In the state where the push button-type switch device 100 has been assembled, the key top 40 is attached by inserting the guide shafts 53 of the link members 50 into the guide grooves 44 of the key top 40. The attaching step is performed, for example, as described below. FIGS. 9A, 9B and 9C is a sectional view of a major portion of the push button-type switch device 100 illustrating an example of the attaching step of the key top 40. In FIGS. 9A, 9B and 9C, side walls 40 a protrude downward on the outer sides in the right-and-left direction of the guide grooves 44 of the key top 40.

First, in this case as shown in FIG. 9A, the pair of front and back guide shafts 53 of the left side are inserted into the guide grooves 44 of the left side, while the key top 40 being tilted. Next, as shown in FIG. 9B, while the guide shafts 53 of the left side are inserted in the innermost positions of the guide grooves 44, the key top 40 is pushed down against the actuating member 20 and turned downward the right side of the key top 40 until it reaches the lower limit position. The key top 40 is then shifted rightward, and the pair of front and back guide shafts 53 are inserted into the guide grooves 44 of the right side. Thereafter, pushing the key top 40 is terminated, and then, as shown in FIG. 9C, the key top 40 is urged up by elastic force of the actuating member 20, whereby the attaching step is completed.

In order to facilitate the above attaching step, the guide shafts 53 of the link members 50 may be constituted as shown in FIGS. 10A, 10B and 10C, for example. FIGS. 10A and 10B is a sectional view illustrating a major portion of the switch device 100 before and after the key top 40 is pushed in operation, respectively. FIG. 10C is a view illustrating a right and back end of the guide shaft 53 in the state shown in FIG. 10B, seen from the upper side. In FIGS. 10A, 10B and 10C, the guide shafts 53 of the pair of right and left link members 50 have cut away portions so as to have a circular cross section linearly cut away. That is, flat surfaces 53 a extending in the front-and-back direction are formed in the guide shafts 53, so that the guide shafts 53 have a substantially D-shape in cross section in side view.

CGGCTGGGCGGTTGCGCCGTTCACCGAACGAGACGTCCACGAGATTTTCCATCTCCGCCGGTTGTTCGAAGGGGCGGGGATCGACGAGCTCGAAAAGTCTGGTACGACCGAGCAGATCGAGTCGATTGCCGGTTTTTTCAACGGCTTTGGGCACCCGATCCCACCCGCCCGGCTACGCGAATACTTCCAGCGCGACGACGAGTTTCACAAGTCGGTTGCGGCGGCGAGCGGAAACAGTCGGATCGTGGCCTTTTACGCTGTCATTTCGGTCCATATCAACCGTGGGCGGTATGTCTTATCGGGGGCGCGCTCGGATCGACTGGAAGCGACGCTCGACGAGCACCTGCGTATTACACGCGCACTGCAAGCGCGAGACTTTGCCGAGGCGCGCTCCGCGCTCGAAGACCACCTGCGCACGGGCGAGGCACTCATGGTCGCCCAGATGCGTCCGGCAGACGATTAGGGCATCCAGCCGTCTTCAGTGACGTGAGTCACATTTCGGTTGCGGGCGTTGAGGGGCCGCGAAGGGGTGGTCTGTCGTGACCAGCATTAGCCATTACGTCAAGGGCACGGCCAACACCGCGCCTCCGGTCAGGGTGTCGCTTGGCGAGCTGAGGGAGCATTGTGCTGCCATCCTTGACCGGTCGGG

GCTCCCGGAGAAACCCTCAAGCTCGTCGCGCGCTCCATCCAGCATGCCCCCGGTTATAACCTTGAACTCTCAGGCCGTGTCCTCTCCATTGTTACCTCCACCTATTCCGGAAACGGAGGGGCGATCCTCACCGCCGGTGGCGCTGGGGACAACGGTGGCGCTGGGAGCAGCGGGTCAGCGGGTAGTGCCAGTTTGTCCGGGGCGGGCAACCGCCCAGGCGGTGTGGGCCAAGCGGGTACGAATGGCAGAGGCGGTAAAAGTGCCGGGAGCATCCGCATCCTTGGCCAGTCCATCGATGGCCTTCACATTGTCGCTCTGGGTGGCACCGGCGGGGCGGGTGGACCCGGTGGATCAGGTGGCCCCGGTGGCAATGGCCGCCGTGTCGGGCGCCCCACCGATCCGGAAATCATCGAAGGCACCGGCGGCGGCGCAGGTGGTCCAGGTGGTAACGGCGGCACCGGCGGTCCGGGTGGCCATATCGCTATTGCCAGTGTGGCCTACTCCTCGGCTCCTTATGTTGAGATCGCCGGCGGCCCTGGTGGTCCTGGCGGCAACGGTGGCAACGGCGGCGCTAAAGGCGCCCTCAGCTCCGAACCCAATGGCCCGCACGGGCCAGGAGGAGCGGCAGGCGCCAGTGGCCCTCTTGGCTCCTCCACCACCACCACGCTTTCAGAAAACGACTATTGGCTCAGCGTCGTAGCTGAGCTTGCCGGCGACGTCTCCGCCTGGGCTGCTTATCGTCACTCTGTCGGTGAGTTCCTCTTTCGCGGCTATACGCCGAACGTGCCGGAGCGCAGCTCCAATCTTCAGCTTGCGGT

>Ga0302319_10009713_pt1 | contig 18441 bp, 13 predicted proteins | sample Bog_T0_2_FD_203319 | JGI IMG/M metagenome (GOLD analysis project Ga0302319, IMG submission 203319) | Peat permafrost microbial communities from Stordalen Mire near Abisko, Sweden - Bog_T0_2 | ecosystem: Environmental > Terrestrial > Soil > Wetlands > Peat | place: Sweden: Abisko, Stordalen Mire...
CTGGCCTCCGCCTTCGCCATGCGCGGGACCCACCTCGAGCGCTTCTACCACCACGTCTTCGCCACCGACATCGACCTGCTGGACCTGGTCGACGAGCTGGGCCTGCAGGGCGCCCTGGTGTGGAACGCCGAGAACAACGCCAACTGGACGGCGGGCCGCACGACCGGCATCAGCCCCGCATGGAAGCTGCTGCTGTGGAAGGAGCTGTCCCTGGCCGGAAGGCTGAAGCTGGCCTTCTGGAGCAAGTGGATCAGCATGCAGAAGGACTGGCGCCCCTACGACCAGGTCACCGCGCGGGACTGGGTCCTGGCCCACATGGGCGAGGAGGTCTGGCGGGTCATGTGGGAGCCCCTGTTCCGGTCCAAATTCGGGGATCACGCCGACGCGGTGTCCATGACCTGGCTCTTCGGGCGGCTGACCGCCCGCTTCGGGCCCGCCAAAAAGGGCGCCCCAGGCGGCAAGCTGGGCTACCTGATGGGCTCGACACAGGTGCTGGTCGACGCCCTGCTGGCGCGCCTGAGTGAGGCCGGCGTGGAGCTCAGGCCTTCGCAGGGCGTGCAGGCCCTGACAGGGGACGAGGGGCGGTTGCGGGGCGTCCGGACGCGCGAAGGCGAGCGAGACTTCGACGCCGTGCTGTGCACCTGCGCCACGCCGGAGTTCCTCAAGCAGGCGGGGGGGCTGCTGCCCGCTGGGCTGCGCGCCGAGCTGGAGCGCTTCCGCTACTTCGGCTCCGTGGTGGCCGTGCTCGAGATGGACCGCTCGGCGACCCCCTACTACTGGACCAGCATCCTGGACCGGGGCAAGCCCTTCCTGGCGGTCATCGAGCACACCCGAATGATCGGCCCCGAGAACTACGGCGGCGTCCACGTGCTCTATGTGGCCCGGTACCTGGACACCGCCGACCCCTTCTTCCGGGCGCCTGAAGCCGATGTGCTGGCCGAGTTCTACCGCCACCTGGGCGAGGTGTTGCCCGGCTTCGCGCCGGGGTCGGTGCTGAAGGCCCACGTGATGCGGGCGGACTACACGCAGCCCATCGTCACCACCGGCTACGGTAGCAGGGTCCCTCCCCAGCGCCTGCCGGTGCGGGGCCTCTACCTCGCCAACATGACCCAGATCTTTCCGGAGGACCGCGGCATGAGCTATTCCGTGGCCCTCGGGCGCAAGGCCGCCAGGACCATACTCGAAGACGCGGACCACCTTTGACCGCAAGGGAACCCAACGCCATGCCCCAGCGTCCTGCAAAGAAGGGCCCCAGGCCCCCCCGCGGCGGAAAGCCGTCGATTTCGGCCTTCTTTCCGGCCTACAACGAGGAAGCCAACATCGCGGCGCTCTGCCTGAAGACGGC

In the state shown in FIG. 10A, the flat surfaces 53 a of the right and left guide shafts 53 are oriented obliquely in a substantially symmetrical manner. In the state shown in FIG. 10B, the flat surfaces 53 a of the right and left guide shafts 53 are oriented in the up-and-down direction, in parallel and opposite to each other. This allows the flat surfaces 53 a of the guide shafts 53 to be guided into the guide grooves 44 along the right and left outer side end surfaces 43 a of the shaft support portions 43 when the key top 40 is attached. Therefore, the key top 40 needs be shifted in a shorter distance in the right-and-left direction, facilitating the attaching step. Also, in attaching the key top 40, a decreased amount of force acts on the guide shafts 53, thereby preventing the shaft support portions 43 and the guide shafts 53 from being deformed or broken. When the key top 40 is pushed, the flat surfaces 53 a of the guide shafts 53 can shift from the state shown in FIG. 10A to the state shown in FIG. 10B without making contact with the shaft support portions 43, whereby smooth sliding of the guide shafts 53 is achieved.

FIGS. 11A, 11B and 11C is a view illustrating a modified example of FIGS. 10A, 10B and 10C. FIGS. 11A and 11B is a sectional view illustrating a major portion of the key top 40 before and after it is pushed in operation, respectively. FIG. 11C is a view illustrating a right and back end part of the guide shaft 53 in the state shown in FIG. 11B, seen from the upper side. In FIGS. 11A, 11B and 11C, slits 53 b are formed inwardly in the front-and-back direction on the front and back end surfaces of the guide shafts 53 of the pair of link members 50. The slits 53 b are formed in the central portions of the front and back end surfaces of guide shafts 53 so as to extend through in the up-and-down direction in a state shown in FIG. 11B. This allows the guide shafts 53 to be easily elastically deformed in the right-and-left direction with the aide of the slits 53 b, thereby facilitating insertion of the guide shaft 53 into the guide grooves 44.

Notches may also be formed in root portions of the guide shafts 53 to facilitate the attachment of the key top 40. FIG. 12 is a perspective view of the link member 50 showing an example thereof. In FIG. 12, notches 53 c are formed on inner portions of the guide shaft 53 in the front-and-back direction, the notches 53 c extending inwardly from the outer end surfaces in the right-and-left direction. The notches 53 c extend through the link member 50 in the up-and-down direction. This results in applying compressive force onto the front and back end surfaces of the guide shaft 53 in the front-and-back direction, and therefore, the guide shaft 53 can be easily elastically deformed inwardly in the front-and-back direction, thereby facilitating insertion of the guide shaft 53 into the guide groove 44.